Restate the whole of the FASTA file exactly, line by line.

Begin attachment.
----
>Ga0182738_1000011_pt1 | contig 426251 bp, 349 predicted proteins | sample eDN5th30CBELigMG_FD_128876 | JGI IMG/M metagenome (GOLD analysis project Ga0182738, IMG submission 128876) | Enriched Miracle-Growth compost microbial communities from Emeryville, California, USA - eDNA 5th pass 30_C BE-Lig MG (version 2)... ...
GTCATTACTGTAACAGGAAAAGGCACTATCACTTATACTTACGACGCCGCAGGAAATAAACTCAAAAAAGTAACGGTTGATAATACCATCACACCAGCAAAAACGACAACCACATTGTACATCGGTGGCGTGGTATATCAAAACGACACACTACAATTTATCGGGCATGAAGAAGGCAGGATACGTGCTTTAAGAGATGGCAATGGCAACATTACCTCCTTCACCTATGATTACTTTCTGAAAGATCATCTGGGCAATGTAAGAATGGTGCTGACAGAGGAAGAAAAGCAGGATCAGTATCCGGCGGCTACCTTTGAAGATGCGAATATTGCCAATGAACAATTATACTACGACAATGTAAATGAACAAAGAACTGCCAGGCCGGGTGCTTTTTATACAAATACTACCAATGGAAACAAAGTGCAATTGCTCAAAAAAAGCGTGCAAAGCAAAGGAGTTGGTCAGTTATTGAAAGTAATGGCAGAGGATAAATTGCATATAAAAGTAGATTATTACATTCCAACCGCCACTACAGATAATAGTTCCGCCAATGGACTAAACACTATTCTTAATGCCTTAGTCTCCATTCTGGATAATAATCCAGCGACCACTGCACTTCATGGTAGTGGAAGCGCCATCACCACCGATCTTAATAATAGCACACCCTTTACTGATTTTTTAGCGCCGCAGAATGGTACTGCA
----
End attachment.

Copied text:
>Ga0182738_1000011_pt1 | contig 426251 bp, 349 predicted proteins | sample eDN5th30CBELigMG_FD_128876 | JGI IMG/M metagenome (GOLD analysis project Ga0182738, IMG submission 128876) | Enriched Miracle-Growth compost microbial communities from Emeryville, California, USA - eDNA 5th pass 30_C BE-Lig MG (version 2)... ...
GTCATTACTGTAACAGGAAAAGGCACTATCACTTATACTTACGACGCCGCAGGAAATAAACTCAAAAAAGTAACGGTTGATAATACCATCACACCAGCAAAAACGACAACCACATTGTACATCGGTGGCGTGGTATATCAAAACGACACACTACAATTTATCGGGCATGAAGAAGGCAGGATACGTGCTTTAAGAGATGGCAATGGCAACATTACCTCCTTCACCTATGATTACTTTCTGAAAGATCATCTGGGCAATGTAAGAATGGTGCTGACAGAGGAAGAAAAGCAGGATCAGTATCCGGCGGCTACCTTTGAAGATGCGAATATTGCCAATGAACAATTATACTACGACAATGTAAATGAACAAAGAACTGCCAGGCCGGGTGCTTTTTATACAAATACTACCAATGGAAACAAAGTGCAATTGCTCAAAAAAAGCGTGCAAAGCAAAGGAGTTGGTCAGTTATTGAAAGTAATGGCAGAGGATAAATTGCATATAAAAGTAGATTATTACATTCCAACCGCCACTACAGATAATAGTTCCGCCAATGGACTAAACACTATTCTTAATGCCTTAGTCTCCATTCTGGATAATAATCCAGCGACCACTGCACTTCATGGTAGTGGAAGCGCCATCACCACCGATCTTAATAATAGCACACCCTTTACTGATTTTTTAGCGCCGCAGAATGGTACTGCA